First, there are the teasing pumpkin bellies, stretched across fields, displaying their roundness like fertile young women in bikinis on the beach. Then come the seasonal signs, a bit battered from annual use, announcing the arrivals: we have pumpkins! pick your own! hayrides and pumpkins! Then, well, I’m writing about then. I was tempted during the frenzy of buying pumpkins for carving to do as others had and write about the nostalgic fun of the holiday, the ancient Celtic roots. But other bloggers did that. And did it well. Chris Bohjalian wrote a perfect pumpkin blog in Idyll Banter.
Also, right about when I was hip-deep in pumpkin thoughts, the “p” key began to stick on the laptop on which I like to write. Everything was coming up umkins. I admit to being one of those things happen for a reason types. Wait a week, key gets magically fixed by my tech-savvy husband. Halloween has come and gone and the carved remains still sit on our steps. The story is not over.
Soon they will grow gross black stuff on the inside and curve inward looking like they left their dentures on the nightstand. No one loves the nasty remains. I never heeded the advice to salvage the jack o’lantern by cutting it up and cooking it. First, do you remember all the hands digging around in the seed guts trying to clean out the last of the inner slime? Second, unless you literally snatch the pumpkin back in the house on Halloween, it has started to decay. Again, nasty.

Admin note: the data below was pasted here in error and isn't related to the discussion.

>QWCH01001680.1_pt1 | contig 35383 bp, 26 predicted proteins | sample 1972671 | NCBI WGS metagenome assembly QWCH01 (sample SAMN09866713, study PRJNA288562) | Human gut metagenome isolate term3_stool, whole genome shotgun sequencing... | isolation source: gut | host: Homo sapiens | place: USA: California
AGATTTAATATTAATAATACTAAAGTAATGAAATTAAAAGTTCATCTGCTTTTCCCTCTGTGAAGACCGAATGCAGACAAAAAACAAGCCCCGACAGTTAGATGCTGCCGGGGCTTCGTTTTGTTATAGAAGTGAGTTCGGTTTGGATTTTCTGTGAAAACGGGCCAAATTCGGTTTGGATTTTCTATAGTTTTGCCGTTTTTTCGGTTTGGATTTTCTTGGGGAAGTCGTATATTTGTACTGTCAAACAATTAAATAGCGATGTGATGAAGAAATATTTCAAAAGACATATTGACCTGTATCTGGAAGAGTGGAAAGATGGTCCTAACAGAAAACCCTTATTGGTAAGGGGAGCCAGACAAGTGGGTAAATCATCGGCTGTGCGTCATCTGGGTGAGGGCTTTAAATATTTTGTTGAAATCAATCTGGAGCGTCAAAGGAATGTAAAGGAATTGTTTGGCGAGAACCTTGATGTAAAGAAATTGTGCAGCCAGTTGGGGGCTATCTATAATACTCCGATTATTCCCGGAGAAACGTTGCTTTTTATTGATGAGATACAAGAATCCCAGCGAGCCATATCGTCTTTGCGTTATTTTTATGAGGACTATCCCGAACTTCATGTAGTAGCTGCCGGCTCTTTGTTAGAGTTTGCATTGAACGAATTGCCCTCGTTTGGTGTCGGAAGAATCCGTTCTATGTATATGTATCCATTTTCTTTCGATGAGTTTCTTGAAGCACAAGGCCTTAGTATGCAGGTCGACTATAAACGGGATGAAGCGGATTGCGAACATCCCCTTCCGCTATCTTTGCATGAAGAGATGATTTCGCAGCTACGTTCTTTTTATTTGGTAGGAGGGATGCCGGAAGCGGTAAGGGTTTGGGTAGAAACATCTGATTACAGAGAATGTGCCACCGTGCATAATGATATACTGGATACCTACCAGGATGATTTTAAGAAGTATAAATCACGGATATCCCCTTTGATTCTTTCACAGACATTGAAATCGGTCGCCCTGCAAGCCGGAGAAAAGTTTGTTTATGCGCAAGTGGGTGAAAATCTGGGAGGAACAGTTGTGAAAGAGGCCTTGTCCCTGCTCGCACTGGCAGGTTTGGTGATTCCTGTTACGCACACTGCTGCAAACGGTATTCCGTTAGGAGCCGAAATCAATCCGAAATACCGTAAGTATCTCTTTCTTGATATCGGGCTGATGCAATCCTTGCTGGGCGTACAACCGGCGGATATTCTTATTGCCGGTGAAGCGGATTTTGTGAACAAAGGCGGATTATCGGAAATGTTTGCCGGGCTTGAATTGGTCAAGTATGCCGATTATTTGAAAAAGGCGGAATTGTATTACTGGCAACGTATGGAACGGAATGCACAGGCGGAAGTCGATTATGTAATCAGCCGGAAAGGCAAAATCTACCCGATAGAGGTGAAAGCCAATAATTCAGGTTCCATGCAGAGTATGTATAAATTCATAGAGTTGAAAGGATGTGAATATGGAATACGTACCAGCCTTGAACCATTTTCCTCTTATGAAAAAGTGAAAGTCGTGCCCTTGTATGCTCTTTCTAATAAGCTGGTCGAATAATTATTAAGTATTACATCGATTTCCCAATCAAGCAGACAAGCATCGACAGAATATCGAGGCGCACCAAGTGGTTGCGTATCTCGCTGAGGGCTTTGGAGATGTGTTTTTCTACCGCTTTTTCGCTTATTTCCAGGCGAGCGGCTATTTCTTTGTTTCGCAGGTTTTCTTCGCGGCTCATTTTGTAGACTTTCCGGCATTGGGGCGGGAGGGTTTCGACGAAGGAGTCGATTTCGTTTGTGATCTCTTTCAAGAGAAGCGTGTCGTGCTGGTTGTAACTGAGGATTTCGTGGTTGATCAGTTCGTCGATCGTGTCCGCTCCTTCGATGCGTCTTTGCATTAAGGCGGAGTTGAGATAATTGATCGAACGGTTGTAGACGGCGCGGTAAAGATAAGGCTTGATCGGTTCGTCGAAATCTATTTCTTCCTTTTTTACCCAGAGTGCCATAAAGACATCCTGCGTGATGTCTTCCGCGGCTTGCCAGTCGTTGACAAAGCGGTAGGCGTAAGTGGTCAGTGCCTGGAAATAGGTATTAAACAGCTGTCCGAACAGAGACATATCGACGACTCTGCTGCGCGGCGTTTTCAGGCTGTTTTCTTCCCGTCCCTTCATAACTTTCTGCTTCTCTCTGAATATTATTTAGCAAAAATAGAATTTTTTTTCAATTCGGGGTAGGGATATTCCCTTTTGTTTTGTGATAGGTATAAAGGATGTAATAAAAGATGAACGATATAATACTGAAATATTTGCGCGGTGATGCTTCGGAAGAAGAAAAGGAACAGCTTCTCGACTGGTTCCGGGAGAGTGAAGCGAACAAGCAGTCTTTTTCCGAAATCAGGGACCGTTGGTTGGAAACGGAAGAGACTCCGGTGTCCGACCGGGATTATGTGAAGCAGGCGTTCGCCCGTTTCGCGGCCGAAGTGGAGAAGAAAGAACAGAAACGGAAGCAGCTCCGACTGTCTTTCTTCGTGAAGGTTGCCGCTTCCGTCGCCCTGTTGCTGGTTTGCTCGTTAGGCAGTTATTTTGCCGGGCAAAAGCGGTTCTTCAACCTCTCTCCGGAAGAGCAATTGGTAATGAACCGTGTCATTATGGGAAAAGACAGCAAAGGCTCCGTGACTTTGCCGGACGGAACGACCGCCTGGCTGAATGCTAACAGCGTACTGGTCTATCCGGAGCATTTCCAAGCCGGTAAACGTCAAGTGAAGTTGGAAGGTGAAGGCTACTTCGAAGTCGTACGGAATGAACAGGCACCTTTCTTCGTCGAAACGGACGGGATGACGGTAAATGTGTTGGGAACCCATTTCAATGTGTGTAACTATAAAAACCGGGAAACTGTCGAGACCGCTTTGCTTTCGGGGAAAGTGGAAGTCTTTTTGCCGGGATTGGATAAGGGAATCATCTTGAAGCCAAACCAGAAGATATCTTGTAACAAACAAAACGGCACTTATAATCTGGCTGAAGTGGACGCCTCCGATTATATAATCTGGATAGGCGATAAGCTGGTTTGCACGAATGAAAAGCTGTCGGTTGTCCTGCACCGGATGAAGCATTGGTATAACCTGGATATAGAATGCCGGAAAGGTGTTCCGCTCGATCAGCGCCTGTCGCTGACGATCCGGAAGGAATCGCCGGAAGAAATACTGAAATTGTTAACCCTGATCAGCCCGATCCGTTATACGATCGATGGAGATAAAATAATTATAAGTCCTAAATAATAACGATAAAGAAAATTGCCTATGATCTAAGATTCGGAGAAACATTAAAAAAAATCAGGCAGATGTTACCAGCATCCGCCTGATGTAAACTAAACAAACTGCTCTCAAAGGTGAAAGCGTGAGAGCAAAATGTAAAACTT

If you love fresh baked pumpkin, buy sugar pumpkins (the small ones that are grown for eating) and bake them for Thanksgiving plus any occasion pies.
The farm stands still have giant bins full of sugar pumpkins. For all who think that this vegetable is a single note wonder — think again. Pumpkin pie, soup, cake, risotto, cookies, bread, mash. I even made pumpkin whoopie pies recently which were fabulous with ginger cream cheese filling. (Is the filling called whoopie?)
I love that my Brit friends call all manner of squash, “pumpkin.” They don’t relegate one for carving, others for eating. Or for a single night. Anticipation is wonderful. Stretching out the pumpkin experience … even better. Frankly, it also lessens the odd guilty feeling I get when I have to leave pumpkins behind. Even at the $1 special price, there’s a limit. My family can only carve, bake, freeze, eat so many. So I’m saying: take a pumpkin home today!